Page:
What would happen in our churches if we were to step outside our comfort zones and find someone on Sundays we don’t know? It’s pretty simple; introduce yourself and extend a welcome, and if they are a first-time visitor, ask them if they’d mind if you introduced them at the welcome time.
Now, there are risks involved with this, but that’s the nature of following Jesus. One of those risks is that we’ll introduce ourselves to someone who’s been a member for a long time. (Awkward!) Remember: grace abounds. None of us can possibly know everyone’s name! But making the effort makes all the difference. Your pastoral leaders are not the only representatives of your community; it’s a group effort. Spread the love, y’all.
Here are some examples of ways you might welcome folks. Many of you are seasoned experts at this – if that’s the case, find more folks to join you. Each one, teach one.
*If you are outside the church as folks are arriving, make a point of greeting people. A quick “good morning!” is always good.
*If you serve as an usher, decide as a group how best to extend welcome in your ministry. How will you help folks with mobility issues? Parents with small children? Folks who look different? Your acceptance and welcome will help set the tone for the rest of the congregation.
*How are you welcoming families with children? Are you accepting of ALL family structures, including single folks? Are you ok with kid noise? Do you have “busy bags”, children’s bulletins, or other ways for children to be active participants in worship? There’s a ton of material out there on ways to do this. I love the pew cards that say in bold letters across the top “CHILDREN WELCOME!” and then have a set of tips for parents on how to help their children worship – as well as tips for members to be welcoming, such as don’t glare at parents when their kids make noise.
*You notice someone come in and sit towards the back on the side. You don’t need to overwhelm them, but as they settle in, go over and introduce yourself. Might they be open to sitting with you? Look for body language signals; this will take some practice. “Would you like to sit with us?” is safer than “Come sit with us!” If they would prefer not to, that’s their prerogative, not yours. Make sure to seek them out after worship and introduce them to someone else. This applies to literally any visitor. When my son and I visited Emmanuel Lutheran Church in Atlanta, we were 2 of maybe 5 white folks in attendance. We were welcomed warmly and authentically, long before the pastor (a friend of mine) introduced us to his congregation. After he introduced us, it was like we were long-lost relatives! That left a deep impression on my son.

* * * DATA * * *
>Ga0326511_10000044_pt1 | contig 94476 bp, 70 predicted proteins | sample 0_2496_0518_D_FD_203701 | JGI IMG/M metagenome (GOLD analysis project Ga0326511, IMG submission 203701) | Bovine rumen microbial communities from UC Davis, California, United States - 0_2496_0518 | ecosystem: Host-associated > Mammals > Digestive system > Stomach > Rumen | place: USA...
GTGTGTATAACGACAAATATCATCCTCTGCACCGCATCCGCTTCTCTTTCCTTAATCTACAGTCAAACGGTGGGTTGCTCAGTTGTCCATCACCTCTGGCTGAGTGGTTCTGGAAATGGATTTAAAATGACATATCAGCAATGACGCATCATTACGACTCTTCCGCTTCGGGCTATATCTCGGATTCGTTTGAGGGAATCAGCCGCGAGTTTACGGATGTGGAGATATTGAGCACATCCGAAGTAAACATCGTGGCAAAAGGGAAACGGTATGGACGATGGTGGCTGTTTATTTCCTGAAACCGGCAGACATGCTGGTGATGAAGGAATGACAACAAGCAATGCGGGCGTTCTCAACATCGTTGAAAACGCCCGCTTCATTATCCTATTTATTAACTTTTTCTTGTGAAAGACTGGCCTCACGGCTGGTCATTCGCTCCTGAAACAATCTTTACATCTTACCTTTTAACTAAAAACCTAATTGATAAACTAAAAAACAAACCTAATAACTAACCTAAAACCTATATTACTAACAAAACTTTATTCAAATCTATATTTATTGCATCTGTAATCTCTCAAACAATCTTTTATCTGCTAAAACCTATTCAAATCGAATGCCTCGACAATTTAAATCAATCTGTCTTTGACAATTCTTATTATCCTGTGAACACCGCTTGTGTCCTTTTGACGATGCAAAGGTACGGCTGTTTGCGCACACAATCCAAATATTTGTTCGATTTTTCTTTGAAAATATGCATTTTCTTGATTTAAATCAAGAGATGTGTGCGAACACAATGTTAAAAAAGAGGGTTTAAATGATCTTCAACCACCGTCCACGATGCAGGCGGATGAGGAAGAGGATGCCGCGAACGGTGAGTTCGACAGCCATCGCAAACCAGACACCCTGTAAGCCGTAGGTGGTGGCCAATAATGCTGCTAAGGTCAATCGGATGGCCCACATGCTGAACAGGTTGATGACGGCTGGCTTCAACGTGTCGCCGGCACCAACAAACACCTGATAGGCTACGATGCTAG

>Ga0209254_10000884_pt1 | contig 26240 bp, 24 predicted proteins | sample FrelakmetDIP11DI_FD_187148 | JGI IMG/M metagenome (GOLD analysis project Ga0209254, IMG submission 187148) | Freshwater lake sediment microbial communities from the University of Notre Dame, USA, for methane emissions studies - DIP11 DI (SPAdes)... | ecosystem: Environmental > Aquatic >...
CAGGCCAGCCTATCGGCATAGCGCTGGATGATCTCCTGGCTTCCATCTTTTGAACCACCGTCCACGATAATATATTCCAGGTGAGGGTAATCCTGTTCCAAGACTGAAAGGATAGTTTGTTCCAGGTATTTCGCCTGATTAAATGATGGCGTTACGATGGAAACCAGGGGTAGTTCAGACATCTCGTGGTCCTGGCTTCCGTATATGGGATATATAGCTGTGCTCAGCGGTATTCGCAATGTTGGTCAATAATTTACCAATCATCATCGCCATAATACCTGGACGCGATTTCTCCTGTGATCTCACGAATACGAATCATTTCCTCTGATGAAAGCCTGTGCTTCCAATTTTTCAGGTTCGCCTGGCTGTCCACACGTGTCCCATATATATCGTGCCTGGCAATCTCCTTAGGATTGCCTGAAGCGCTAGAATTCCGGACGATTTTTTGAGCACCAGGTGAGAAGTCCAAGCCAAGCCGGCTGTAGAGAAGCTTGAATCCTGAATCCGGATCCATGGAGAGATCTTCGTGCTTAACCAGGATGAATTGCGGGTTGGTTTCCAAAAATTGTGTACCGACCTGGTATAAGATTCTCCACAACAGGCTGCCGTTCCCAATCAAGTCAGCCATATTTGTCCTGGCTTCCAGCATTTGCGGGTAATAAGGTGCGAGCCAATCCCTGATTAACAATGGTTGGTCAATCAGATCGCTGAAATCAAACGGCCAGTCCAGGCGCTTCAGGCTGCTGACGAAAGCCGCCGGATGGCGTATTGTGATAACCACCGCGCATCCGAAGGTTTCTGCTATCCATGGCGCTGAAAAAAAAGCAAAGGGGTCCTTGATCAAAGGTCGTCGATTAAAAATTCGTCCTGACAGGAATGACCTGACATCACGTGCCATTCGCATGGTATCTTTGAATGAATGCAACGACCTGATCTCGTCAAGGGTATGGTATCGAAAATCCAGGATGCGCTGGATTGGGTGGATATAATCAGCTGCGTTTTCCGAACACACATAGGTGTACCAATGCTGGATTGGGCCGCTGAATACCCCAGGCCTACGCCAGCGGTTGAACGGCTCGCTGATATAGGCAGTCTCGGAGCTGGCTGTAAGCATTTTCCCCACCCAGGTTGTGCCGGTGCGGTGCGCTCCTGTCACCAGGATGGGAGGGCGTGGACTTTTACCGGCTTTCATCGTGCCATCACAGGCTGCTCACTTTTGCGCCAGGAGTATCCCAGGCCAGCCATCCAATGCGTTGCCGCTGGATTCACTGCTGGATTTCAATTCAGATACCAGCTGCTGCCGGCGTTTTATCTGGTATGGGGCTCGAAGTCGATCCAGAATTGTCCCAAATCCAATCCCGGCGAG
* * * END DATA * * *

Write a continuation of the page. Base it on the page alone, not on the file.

*Ask a friend who doesn’t “do church” to attend and give you honest feedback about your facility and your welcome patterns. My first job was in a fast-food restaurant, and the corporation sent around “secret shoppers” to give the managers a real-time evaluation of the customer experience. This can be SUPER helpful in a church setting as well – take your friend to lunch afterwards and have them share their impressions.
People today are seeking community, more than anything else. But they are also seeking community in places that are welcoming, authentic, and committed to justice – the qualities that comprise community.
May your faith community be such a place – like Mattress Mack’s furniture showrooms in the storm.